The Joint FAO-IAEA Division is supporting Member States to combat H7N9 avian influenza - a new avian influenza virus concern for Humans
Avian Influenza, also known as “Avian Flu” or “Bird Flu” is caused by a virus that has a reservoir in wild birds. Usually, wild birds are resistant to the disease but do carry and secrete the virus, transmitting it to domesticated birds (chicken, duck, and turkey) that are susceptible and can become sick and die. The influenza A virus is found in the saliva, nasal secretions, and faeces of the birds. There are several subtypes of influenza A virus, based on differences in two proteins on the virus membrane: hemagglutinin (HA) and neuraminidase (NA). There are 17 known HA subtypes (H1 to H17) and 9 NA subtypes (N1 to N9) and therefore, there are many possible combinations of HA and NA. Some of the strains are of the “low pathogenic” form causing mild, if any, clinical signs in poultry and others are “highly pathogenic” causing high morbidity and mortality, e.g. the H5N1 that killed millions of birds and forced the culling of several hundreds of millions more in recent years, especially in Asian regions.
Since March 31, 2013, an H7N9 avian influenza A virus has been detected in four provinces of eastern China and has infected 786 people of which 307 have died, some 1000 contacts are under medical observation (situation as of 20 May 2016). Importantly, this is the first time that this subtype has been found in humans. The virus is classified as low pathogenic (i.e. infected birds look healthy even though they carry the H7N9 virus and therefore are a potential threat to human health). It is a new subtype found in human and it derives from the combination of genes from 3 different avian influenza viruses. While there is clear indication of the transmission of the H7N9 virus from poultry to humans, there has been no indication of human to human transmission and therefore, at present, the risk to public health seems to be low. No cases of this new H7N9 subtype have been reported outside China.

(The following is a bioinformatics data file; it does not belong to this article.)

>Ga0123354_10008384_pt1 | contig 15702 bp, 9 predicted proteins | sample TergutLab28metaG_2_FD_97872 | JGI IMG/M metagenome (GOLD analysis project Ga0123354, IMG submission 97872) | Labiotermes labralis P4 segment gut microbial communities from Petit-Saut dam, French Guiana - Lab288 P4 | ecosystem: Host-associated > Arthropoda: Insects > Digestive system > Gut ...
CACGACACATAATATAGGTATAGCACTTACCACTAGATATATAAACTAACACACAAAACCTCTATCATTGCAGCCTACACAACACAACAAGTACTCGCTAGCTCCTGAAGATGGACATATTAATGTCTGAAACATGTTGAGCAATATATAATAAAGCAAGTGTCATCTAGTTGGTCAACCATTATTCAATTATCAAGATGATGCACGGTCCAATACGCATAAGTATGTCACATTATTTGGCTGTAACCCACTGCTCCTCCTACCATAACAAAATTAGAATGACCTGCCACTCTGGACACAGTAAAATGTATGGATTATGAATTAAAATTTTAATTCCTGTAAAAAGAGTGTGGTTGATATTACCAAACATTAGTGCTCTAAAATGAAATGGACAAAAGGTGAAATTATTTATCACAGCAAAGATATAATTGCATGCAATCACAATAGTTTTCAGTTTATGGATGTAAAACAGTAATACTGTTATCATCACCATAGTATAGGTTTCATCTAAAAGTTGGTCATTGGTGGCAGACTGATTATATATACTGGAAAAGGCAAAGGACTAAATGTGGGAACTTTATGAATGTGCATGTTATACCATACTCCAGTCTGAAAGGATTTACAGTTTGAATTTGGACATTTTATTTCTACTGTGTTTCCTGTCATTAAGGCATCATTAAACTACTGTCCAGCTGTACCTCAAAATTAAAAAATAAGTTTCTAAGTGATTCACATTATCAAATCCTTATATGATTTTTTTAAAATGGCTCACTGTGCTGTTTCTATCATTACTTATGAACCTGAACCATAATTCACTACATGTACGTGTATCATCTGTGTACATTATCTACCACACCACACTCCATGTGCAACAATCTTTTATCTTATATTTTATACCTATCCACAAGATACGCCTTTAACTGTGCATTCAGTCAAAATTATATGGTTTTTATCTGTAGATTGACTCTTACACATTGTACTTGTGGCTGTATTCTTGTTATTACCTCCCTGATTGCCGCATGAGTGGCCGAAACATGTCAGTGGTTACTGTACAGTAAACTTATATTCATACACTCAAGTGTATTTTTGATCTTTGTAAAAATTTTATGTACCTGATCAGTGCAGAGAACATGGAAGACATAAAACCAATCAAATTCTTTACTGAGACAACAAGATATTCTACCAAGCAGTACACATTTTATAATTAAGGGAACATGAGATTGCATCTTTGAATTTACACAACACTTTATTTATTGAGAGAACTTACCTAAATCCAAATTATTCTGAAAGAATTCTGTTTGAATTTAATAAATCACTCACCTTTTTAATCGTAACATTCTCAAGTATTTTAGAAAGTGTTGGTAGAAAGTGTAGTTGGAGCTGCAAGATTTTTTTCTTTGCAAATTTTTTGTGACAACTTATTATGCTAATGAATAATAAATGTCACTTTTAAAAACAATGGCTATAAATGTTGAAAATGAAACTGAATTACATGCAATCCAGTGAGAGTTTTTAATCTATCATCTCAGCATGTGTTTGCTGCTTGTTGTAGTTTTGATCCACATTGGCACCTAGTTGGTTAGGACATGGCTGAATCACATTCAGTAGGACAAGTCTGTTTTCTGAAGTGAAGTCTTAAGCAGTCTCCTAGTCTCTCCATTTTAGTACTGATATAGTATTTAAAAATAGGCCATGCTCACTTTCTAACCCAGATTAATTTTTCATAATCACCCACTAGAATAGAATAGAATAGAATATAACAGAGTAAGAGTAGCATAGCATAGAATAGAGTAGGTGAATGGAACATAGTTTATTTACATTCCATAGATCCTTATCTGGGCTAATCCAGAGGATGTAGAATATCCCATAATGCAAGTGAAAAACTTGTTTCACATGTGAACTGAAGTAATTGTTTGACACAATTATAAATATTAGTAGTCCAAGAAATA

The Chinese Center for Disease Control and Prevention has published genetic sequences of H7N9 identified in humans confirming that it is derived from avian influenza viruses. Preliminary data indicates that the H7N9 avian virus has mutated in poultry over time allowing it to adapt and grow at the normal body temperature of mammals.
Since the H7N9 avian influenza virus is sub-clinical in poultry (i.e. infected or carrier birds look healthy and normal but pose a risk to in-contact humans), the Joint FAO-IAEA Division’s Animal Production and Health Laboratory (APHL) is investigating the use and adaptability of early and rapid molecular diagnostic technologies to identify poultry that are infected or that carry the H7N9 virus. The diagnostic primers and probes available to amplify both the Matrix and H7 genes of the Chinese H7N9 by real-time PCR are based on published sequences, but it is still important to determine whether these reagents will detect all variable gene sequences circulating in poultry. The Animal Production and Health Laboratory at Seibersdorf is ready to support Member States on this problem in several ways:
- Provide surveillance and sampling guidance and advice
- Provide real-time PCR standard operating procedures (SOPs) for the early and rapid diagnosis of the H7N9 avian influenza subtype in poultry, and associated capacity building and training
- Provide technical and expert services (advice, guidance, protocols, guidelines)
- Provision of reagents (primers and probes) and procedural guidelines
- Technical and expert on-site assistance and services
- Updated information on H7N9 situation
Related Story in the IAEA
Important H7N9 Avian Influenza links:
- Q&A: http://www.fao.org/news/story/en/item/173704/icode/
- FAO press release: http://www.fao.org/news/story/en/item/173655/icode/
- WHO FAQ on H7N9 virus: http://www.who.int/influenza/human_animal_interface/faq_H7N9/en/
- Centers for Disease Control and Prevention: http://www.cdc.gov/flu/
- World Organisation for Animal Health (OIE): http://www.oie.int